This first-in-the-nation strategy delivers a robust college experience for high school students, with the goal of bolstering their skills and credentials upon graduation. Available starting in the junior year for students who pass the placement exam, participants can earn 7 credits each semester, up to 24 college credits by the end of the 2-year program.
Multiple pathways to success
The program provides multiple pathways to success for students. For students seeking direct-to-workforce employment, four industry certifications are available. The dual-enrollment credits also seamlessly integrate into Adirondack’s Electrical Technology Associates degree program. Credits also transfer to any 2- or 4-year degree program.
Project-based learning prepares students for industry certification
Project-based learning is the backbone of this program, featuring hands-on activities with industrial-level manufacturing equipment. Intelitek, a global developer of career and technology training systems specializing in advanced manufacturing, provided curriculum for the program. Students can access online curriculum through an e-learning platform that guides them through projects using the classroom hardware in topics like CAD, precision measurement, mechanical systems and electrical systems.
“Intelitek courses provide excellent exam prep for the MSSC assessments”
The relevant curriculum helps connect students to relevant skills needed in the workforce, thus helping to meet the program’s goal to connect the skills taught in the classroom with the needs of employers. To validate these skills, students also have the opportunity to earn industry certifications throughout the course. At the end of semester 1, students can take the MSSC Safety assessment; semester 2 leads to the Quality Practices & Measurement certification; Semester 3 -Manufacturing Processes & Production; and semester 4 prepares students for the Maintenance Awareness assessment.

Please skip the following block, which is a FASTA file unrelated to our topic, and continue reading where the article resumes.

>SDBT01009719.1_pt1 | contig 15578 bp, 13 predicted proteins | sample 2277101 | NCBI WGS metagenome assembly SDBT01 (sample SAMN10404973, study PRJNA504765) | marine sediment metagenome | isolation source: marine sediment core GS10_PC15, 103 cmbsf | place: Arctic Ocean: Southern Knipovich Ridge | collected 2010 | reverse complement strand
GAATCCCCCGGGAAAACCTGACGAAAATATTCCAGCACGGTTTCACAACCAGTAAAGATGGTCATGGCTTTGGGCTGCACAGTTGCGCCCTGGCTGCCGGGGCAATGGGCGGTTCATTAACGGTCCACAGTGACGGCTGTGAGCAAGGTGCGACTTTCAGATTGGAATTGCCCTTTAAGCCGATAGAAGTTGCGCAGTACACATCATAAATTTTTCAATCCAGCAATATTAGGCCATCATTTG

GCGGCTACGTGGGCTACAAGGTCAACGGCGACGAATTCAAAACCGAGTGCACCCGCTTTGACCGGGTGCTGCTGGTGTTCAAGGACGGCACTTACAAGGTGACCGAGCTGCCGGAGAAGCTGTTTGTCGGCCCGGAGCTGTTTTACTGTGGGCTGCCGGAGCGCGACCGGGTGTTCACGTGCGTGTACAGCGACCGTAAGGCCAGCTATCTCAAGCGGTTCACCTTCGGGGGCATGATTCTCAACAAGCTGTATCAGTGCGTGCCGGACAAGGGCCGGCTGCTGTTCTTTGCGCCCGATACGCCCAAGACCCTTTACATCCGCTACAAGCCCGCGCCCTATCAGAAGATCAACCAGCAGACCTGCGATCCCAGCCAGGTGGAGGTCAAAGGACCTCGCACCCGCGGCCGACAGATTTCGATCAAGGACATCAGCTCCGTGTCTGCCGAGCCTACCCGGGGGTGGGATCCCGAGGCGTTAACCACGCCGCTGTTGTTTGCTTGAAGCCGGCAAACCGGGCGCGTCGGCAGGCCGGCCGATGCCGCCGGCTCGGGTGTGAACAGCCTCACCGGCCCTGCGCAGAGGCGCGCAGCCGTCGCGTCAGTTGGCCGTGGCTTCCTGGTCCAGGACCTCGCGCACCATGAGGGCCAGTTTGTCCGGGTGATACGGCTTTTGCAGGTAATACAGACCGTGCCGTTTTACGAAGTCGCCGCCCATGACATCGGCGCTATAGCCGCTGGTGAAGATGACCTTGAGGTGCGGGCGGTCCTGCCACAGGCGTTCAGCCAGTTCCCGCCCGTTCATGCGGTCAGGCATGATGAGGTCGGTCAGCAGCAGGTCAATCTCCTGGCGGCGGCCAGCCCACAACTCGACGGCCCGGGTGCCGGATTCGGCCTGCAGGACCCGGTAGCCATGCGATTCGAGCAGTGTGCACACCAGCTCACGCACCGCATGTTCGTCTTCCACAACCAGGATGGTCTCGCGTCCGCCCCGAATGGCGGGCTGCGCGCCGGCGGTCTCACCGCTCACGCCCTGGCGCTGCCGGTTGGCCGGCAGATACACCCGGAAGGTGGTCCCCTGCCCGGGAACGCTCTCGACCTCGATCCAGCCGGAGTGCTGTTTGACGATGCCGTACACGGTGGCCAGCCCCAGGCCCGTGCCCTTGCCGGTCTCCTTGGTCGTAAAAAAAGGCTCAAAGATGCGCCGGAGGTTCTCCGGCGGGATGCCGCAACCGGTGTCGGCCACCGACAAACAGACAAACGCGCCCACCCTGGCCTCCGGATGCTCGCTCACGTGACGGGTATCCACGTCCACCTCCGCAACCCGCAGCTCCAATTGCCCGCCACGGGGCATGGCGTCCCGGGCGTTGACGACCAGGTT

“The Intelitek courses provide excellent exam prep for the MSSC assessments.” says Gage Simpson, Career and Technology Instructor for the WSHWE BOCES. In order to teach the courses, Simpson needed to pass the same assessments.
SUNY Chancellor Nancy Zimpher praised Early College High School’s “innovative program that connects high school, college and the world of work, all aligned through a single challenging curriculum that keeps students focused, engaged and excited.” Such a collaboration between industry and education can serve as a model for success.
Earlier in March we attended GESS (Gulf Educational Supplies and Solutions) show at the Dubai World Trade Centre. We featured our modular Flexible Manufacturing System (FMS) for its ability to meet a wide range of academic requirements and budgets. At the show, we displayed our FMS system with SCORBOT-ER9 Pro educational robot and CNC BenchMill 6000 Milling Center machine. The system came with a table, parts feeder and Open FMS software that provide a comprehensive solution for the study and practice of FMS methods and operations.
The successful installation drew many people to the booth. This was the first time our FMS system was exhibited outside the USA and it was the only FMS in the show. For many it was the first time they saw the BenchMill 6000 in action.
From the intense interest we received in this system, we have a renewed appreciation for the global demand for training solutions that can deliver manufacturing skills!
ACTE has deemed Thursday, February 27 CTE Social Media Advocacy Day in an effort to increase understanding and awareness about the importance of career and technical education.